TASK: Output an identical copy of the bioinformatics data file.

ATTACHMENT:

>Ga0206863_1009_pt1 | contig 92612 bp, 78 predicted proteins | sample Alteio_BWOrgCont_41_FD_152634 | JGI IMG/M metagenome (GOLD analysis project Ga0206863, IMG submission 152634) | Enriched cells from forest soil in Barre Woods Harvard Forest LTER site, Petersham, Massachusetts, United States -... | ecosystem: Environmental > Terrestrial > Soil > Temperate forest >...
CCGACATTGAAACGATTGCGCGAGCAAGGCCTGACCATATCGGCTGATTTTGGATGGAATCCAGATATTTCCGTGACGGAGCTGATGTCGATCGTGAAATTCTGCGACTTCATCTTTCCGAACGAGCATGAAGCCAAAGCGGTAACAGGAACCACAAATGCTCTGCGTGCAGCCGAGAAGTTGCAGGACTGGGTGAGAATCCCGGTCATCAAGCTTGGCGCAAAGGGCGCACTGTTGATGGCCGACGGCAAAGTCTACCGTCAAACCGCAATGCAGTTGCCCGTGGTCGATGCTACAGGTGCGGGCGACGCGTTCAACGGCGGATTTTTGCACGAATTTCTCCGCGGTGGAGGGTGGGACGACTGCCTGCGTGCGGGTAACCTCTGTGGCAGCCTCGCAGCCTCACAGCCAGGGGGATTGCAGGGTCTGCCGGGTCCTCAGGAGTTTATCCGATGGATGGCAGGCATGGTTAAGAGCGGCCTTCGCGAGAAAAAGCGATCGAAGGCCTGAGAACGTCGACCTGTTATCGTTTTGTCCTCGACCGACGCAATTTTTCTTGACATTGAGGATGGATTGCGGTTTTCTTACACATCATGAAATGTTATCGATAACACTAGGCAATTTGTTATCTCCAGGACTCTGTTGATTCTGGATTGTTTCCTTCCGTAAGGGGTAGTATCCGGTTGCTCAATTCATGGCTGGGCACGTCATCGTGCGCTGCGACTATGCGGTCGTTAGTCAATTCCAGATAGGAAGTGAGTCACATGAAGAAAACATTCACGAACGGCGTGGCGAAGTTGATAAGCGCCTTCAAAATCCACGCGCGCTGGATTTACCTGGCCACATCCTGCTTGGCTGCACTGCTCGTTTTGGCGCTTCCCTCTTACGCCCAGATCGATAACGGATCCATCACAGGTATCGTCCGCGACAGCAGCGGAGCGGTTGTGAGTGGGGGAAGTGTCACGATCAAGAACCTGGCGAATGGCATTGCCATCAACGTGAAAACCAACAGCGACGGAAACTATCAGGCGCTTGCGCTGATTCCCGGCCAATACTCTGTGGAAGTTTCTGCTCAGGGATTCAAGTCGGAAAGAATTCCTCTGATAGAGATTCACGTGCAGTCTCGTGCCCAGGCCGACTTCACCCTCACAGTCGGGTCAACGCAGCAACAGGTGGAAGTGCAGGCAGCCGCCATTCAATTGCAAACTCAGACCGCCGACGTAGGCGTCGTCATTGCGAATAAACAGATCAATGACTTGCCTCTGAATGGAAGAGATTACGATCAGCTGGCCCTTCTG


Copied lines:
>Ga0206863_1009_pt1 | contig 92612 bp, 78 predicted proteins | sample Alteio_BWOrgCont_41_FD_152634 | JGI IMG/M metagenome (GOLD analysis project Ga0206863, IMG submission 152634) | Enriched cells from forest soil in Barre Woods Harvard Forest LTER site, Petersham, Massachusetts, United States -... | ecosystem: Environmental > Terrestrial > Soil > Temperate forest >...
CCGACATTGAAACGATTGCGCGAGCAAGGCCTGACCATATCGGCTGATTTTGGATGGAATCCAGATATTTCCGTGACGGAGCTGATGTCGATCGTGAAATTCTGCGACTTCATCTTTCCGAACGAGCATGAAGCCAAAGCGGTAACAGGAACCACAAATGCTCTGCGTGCAGCCGAGAAGTTGCAGGACTGGGTGAGAATCCCGGTCATCAAGCTTGGCGCAAAGGGCGCACTGTTGATGGCCGACGGCAAAGTCTACCGTCAAACCGCAATGCAGTTGCCCGTGGTCGATGCTACAGGTGCGGGCGACGCGTTCAACGGCGGATTTTTGCACGAATTTCTCCGCGGTGGAGGGTGGGACGACTGCCTGCGTGCGGGTAACCTCTGTGGCAGCCTCGCAGCCTCACAGCCAGGGGGATTGCAGGGTCTGCCGGGTCCTCAGGAGTTTATCCGATGGATGGCAGGCATGGTTAAGAGCGGCCTTCGCGAGAAAAAGCGATCGAAGGCCTGAGAACGTCGACCTGTTATCGTTTTGTCCTCGACCGACGCAATTTTTCTTGACATTGAGGATGGATTGCGGTTTTCTTACACATCATGAAATGTTATCGATAACACTAGGCAATTTGTTATCTCCAGGACTCTGTTGATTCTGGATTGTTTCCTTCCGTAAGGGGTAGTATCCGGTTGCTCAATTCATGGCTGGGCACGTCATCGTGCGCTGCGACTATGCGGTCGTTAGTCAATTCCAGATAGGAAGTGAGTCACATGAAGAAAACATTCACGAACGGCGTGGCGAAGTTGATAAGCGCCTTCAAAATCCACGCGCGCTGGATTTACCTGGCCACATCCTGCTTGGCTGCACTGCTCGTTTTGGCGCTTCCCTCTTACGCCCAGATCGATAACGGATCCATCACAGGTATCGTCCGCGACAGCAGCGGAGCGGTTGTGAGTGGGGGAAGTGTCACGATCAAGAACCTGGCGAATGGCATTGCCATCAACGTGAAAACCAACAGCGACGGAAACTATCAGGCGCTTGCGCTGATTCCCGGCCAATACTCTGTGGAAGTTTCTGCTCAGGGATTCAAGTCGGAAAGAATTCCTCTGATAGAGATTCACGTGCAGTCTCGTGCCCAGGCCGACTTCACCCTCACAGTCGGGTCAACGCAGCAACAGGTGGAAGTGCAGGCAGCCGCCATTCAATTGCAAACTCAGACCGCCGACGTAGGCGTCGTCATTGCGAATAAACAGATCAATGACTTGCCTCTGAATGGAAGAGATTACGATCAGCTGGCCCTTCTG